“Vegetarian, gay, straight; I just wanted to bring those walls down and have a party,” proclaims David Johansen, influential ’70s glam punk lead singer of the New York Dolls.
For the first time ever, PERSONALITY CRISIS: ONE NIGHT ONLY reveals the many faces of Johansen when it premieres on SHOWTIME on Friday, April 14, at 8 p.m. ET/PT. From Academy Award-winning director Martin Scorsese (The Last Waltz, No Direction Home: Bob Dylan, George Harrison: Living in the Material World, Pretend It’s a City), co-director Emmy nominee David Tedeschi (The 50 Year Argument) and executive producers Academy Award(R) winning filmmakers Brian Grazer and Ron Howard, present this wildly entertaining portrait, available for streaming and on demand to
I’ve known David Johansen for decades, and his music has been a touchstone ever since I listened to the Dolls when I was making Mean Streets,” said Scorsese. “Then and now, David’s music captures the energy and excitement of New York City. I often see him perform, and over the years I’ve gotten to know the depth of his musical inspirations. After seeing his show at the Café Carlyle, I knew I had to film it because it was so extraordinary to see the evolution of his life and his musical talent in such an intimate setting.”
Framed around an intimate cabaret performance filmed in January 2020 at New York City’s storied Café Carlyle, PERSONALITY CRISIS: ONE NIGHT ONLY explores Johansen’s enormous influence as he regales the audience with stories and music illuminating the art and cultural evolution of New York City.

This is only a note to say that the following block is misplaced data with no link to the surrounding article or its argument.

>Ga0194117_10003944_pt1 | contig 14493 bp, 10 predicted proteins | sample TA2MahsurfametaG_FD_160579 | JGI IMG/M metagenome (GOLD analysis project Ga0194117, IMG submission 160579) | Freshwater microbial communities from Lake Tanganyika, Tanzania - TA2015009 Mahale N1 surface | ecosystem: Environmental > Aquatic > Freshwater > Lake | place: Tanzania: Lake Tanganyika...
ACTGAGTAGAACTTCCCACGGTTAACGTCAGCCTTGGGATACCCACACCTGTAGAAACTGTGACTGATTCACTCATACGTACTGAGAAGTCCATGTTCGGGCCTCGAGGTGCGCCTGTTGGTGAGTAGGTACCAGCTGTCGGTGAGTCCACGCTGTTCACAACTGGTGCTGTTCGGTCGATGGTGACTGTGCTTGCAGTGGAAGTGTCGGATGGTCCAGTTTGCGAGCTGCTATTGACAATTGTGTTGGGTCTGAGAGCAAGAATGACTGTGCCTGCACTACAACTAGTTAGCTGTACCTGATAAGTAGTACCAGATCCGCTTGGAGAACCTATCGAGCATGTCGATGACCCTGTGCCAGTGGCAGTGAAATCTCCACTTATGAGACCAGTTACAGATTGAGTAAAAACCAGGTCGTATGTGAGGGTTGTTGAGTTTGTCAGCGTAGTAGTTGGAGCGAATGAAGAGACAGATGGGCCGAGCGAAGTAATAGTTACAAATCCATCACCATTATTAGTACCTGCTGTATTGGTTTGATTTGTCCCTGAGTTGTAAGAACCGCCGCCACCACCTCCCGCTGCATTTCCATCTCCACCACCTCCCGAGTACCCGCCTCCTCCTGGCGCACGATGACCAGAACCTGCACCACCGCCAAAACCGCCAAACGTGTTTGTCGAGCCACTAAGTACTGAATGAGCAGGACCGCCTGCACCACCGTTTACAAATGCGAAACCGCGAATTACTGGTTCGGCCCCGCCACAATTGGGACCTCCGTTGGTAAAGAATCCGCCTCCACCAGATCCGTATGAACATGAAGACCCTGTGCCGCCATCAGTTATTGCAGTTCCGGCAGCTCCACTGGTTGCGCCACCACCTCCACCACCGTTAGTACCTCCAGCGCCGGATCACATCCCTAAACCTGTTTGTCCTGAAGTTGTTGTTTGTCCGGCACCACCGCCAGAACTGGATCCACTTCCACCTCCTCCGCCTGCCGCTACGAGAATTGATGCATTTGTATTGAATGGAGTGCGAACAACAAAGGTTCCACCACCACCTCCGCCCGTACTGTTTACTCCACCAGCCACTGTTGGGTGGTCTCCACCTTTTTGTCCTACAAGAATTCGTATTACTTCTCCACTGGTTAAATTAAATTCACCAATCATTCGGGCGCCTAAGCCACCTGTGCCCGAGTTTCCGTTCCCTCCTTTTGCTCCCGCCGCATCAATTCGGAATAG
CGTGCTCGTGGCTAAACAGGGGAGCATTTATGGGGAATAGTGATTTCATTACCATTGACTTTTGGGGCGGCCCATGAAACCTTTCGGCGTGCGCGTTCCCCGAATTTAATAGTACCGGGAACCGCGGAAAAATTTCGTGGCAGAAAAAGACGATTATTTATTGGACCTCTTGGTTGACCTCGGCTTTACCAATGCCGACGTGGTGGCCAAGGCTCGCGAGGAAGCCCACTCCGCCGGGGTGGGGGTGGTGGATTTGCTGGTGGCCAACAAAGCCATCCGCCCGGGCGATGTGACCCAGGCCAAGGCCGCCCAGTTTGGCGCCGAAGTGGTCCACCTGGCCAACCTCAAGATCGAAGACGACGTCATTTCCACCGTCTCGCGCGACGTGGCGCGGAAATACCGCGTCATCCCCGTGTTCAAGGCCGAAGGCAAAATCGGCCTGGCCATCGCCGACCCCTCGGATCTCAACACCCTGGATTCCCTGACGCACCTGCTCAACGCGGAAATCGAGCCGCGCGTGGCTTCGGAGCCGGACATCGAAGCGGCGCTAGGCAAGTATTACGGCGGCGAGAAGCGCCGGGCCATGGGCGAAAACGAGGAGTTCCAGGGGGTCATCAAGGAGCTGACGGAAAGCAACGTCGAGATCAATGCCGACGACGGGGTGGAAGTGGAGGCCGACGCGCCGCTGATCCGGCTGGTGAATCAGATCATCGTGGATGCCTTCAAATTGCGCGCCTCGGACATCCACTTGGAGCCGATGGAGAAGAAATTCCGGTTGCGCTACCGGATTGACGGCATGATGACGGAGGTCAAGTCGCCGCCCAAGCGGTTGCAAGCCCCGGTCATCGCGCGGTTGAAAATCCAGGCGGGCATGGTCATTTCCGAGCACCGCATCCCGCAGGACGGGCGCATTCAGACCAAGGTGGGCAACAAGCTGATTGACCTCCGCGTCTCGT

Scorsese and David Tedeschi, working with frequent collaborators, cinematographer Ellen Kuras (American Utopia) and producer Margaret Bodde, capture the entertainer’s luminous Cafe Carlyle set, where he performs as his alter ego Buster Poindexter singing the songs of David Johansen, bringing downtown irreverence to this storied uptown joint. Presented alongside new and archival interviews, including several filmed by his daughter Leah Hennessey, the concert is marvelously intimate and a testament to both a lost New York and a gifted performer/raconteur who remains as provocative as ever.
Growing up on Staten Island, Johansen landed in the East Village in the late 1960s; a 16-year-old dropped into the epicenter of the counter-cultural revolution in music, theatre, film, fashion, art, writing, and social transformation – a seismic moment that still reverberates today. Johansen’s musical career started in the 1970s when he launched the New York Dolls with bandmates Johnny Thunders and Sylvain Sylvain on guitar, Arthur Kane on bass, and Billy Murcia on drums (replaced by Jerry Nolan after Murcia’s early death). The band became a blueprint for the punk movement to come, and went on to influence The Ramones, KISS, The Damned, The Smiths, and many others. In the 1980s, Johansen helped to usher in the swing revival as Buster Poindexter and dug deep into the blues with the Harry Smiths in the 1990s. Johansen has had memorable appearances films like Scrooged, Let It Ride, and Freejack. He currently hosts the weekly show David Johansen’s Mansion of Fun on Sirius XM.